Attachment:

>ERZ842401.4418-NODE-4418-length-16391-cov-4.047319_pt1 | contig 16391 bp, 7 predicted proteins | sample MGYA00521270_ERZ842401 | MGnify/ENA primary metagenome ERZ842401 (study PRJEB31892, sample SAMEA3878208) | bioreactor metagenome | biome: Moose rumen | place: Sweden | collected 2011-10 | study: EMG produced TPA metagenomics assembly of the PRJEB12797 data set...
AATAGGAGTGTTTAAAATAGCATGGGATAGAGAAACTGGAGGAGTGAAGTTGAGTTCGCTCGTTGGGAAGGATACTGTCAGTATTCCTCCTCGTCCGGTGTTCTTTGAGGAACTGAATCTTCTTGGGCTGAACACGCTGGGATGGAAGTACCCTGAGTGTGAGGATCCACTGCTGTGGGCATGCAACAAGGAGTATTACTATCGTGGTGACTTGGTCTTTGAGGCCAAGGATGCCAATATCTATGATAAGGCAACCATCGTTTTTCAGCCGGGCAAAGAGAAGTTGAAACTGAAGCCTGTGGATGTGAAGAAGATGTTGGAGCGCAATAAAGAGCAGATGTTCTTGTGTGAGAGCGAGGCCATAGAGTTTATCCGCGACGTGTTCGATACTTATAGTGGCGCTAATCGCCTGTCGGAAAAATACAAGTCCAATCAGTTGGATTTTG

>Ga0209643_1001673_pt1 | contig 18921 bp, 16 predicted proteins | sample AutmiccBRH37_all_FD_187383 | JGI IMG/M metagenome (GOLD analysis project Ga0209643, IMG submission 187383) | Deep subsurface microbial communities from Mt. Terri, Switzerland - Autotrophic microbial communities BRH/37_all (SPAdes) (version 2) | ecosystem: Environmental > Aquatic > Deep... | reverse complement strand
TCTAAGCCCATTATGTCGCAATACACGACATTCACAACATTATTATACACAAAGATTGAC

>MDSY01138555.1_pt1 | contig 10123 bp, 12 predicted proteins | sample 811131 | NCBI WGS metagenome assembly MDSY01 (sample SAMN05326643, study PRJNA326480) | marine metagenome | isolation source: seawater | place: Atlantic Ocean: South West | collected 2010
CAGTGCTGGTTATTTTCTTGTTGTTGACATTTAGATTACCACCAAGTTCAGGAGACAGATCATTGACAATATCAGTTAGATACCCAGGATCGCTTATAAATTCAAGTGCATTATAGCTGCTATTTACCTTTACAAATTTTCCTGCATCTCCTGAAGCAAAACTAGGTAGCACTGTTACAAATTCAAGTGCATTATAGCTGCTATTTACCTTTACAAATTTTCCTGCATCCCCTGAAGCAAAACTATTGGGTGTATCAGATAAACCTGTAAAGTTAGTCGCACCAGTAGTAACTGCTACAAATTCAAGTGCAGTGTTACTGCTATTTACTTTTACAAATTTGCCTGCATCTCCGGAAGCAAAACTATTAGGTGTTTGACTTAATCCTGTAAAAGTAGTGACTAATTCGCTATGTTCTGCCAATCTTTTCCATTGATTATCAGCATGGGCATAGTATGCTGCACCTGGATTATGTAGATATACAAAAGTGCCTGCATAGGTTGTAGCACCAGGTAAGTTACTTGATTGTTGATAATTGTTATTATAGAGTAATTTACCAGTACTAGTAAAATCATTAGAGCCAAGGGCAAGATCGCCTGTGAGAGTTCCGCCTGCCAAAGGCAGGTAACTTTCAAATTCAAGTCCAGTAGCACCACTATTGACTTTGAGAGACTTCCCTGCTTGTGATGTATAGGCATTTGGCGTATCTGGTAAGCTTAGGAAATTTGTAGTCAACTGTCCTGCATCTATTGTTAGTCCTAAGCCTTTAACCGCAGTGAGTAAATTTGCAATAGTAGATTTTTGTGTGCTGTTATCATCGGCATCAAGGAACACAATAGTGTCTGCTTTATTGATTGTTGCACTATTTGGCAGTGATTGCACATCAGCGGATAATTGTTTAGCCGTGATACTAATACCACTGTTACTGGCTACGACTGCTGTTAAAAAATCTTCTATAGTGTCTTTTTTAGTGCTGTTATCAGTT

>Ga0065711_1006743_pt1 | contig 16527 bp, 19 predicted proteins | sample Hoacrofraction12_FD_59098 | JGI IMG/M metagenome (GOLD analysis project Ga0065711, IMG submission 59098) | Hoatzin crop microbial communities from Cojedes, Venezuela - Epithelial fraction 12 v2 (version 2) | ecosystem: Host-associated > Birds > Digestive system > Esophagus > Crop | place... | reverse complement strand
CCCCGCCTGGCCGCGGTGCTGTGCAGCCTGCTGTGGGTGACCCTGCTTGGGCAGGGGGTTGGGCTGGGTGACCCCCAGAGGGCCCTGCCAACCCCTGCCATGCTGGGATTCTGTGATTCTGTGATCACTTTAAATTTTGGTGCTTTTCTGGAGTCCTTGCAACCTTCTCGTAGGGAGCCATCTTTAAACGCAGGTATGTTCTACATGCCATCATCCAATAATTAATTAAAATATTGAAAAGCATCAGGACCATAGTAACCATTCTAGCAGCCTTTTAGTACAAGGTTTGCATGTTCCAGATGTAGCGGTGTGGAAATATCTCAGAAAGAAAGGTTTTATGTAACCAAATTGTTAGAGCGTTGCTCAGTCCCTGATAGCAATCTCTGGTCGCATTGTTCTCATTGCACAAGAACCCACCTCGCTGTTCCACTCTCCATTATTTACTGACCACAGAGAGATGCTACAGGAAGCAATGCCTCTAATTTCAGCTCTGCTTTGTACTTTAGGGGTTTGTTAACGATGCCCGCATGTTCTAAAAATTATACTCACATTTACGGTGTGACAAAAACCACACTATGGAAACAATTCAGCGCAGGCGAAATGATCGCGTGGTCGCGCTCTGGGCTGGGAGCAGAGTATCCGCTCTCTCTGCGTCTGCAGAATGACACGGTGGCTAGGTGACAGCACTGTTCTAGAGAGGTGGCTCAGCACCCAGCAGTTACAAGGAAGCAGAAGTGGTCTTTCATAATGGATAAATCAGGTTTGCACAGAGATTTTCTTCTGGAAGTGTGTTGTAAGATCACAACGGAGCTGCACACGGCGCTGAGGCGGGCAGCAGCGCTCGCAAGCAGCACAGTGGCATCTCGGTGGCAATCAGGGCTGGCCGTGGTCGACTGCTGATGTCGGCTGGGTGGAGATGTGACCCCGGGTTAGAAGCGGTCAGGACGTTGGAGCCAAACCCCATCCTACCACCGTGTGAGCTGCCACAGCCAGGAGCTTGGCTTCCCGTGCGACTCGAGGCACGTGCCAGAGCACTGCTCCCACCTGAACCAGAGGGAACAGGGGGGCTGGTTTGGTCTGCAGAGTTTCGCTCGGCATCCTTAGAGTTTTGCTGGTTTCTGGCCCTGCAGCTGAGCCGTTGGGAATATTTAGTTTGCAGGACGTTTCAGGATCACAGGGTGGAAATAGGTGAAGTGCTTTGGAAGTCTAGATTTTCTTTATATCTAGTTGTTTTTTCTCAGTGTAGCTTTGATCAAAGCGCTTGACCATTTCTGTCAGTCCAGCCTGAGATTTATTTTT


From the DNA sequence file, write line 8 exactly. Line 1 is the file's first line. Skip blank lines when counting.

CCCCGCCTGGCCGCGGTGCTGTGCAGCCTGCTGTGGGTGACCCTGCTTGGGCAGGGGGTTGGGCTGGGTGACCCCCAGAGGGCCCTGCCAACCCCTGCCATGCTGGGATTCTGTGATTCTGTGATCACTTTAAATTTTGGTGCTTTTCTGGAGTCCTTGCAACCTTCTCGTAGGGAGCCATCTTTAAACGCAGGTATGTTCTACATGCCATCATCCAATAATTAATTAAAATATTGAAAAGCATCAGGACCATAGTAACCATTCTAGCAGCCTTTTAGTACAAGGTTTGCATGTTCCAGATGTAGCGGTGTGGAAATATCTCAGAAAGAAAGGTTTTATGTAACCAAATTGTTAGAGCGTTGCTCAGTCCCTGATAGCAATCTCTGGTCGCATTGTTCTCATTGCACAAGAACCCACCTCGCTGTTCCACTCTCCATTATTTACTGACCACAGAGAGATGCTACAGGAAGCAATGCCTCTAATTTCAGCTCTGCTTTGTACTTTAGGGGTTTGTTAACGATGCCCGCATGTTCTAAAAATTATACTCACATTTACGGTGTGACAAAAACCACACTATGGAAACAATTCAGCGCAGGCGAAATGATCGCGTGGTCGCGCTCTGGGCTGGGAGCAGAGTATCCGCTCTCTCTGCGTCTGCAGAATGACACGGTGGCTAGGTGACAGCACTGTTCTAGAGAGGTGGCTCAGCACCCAGCAGTTACAAGGAAGCAGAAGTGGTCTTTCATAATGGATAAATCAGGTTTGCACAGAGATTTTCTTCTGGAAGTGTGTTGTAAGATCACAACGGAGCTGCACACGGCGCTGAGGCGGGCAGCAGCGCTCGCAAGCAGCACAGTGGCATCTCGGTGGCAATCAGGGCTGGCCGTGGTCGACTGCTGATGTCGGCTGGGTGGAGATGTGACCCCGGGTTAGAAGCGGTCAGGACGTTGGAGCCAAACCCCATCCTACCACCGTGTGAGCTGCCACAGCCAGGAGCTTGGCTTCCCGTGCGACTCGAGGCACGTGCCAGAGCACTGCTCCCACCTGAACCAGAGGGAACAGGGGGGCTGGTTTGGTCTGCAGAGTTTCGCTCGGCATCCTTAGAGTTTTGCTGGTTTCTGGCCCTGCAGCTGAGCCGTTGGGAATATTTAGTTTGCAGGACGTTTCAGGATCACAGGGTGGAAATAGGTGAAGTGCTTTGGAAGTCTAGATTTTCTTTATATCTAGTTGTTTTTTCTCAGTGTAGCTTTGATCAAAGCGCTTGACCATTTCTGTCAGTCCAGCCTGAGATTTATTTTT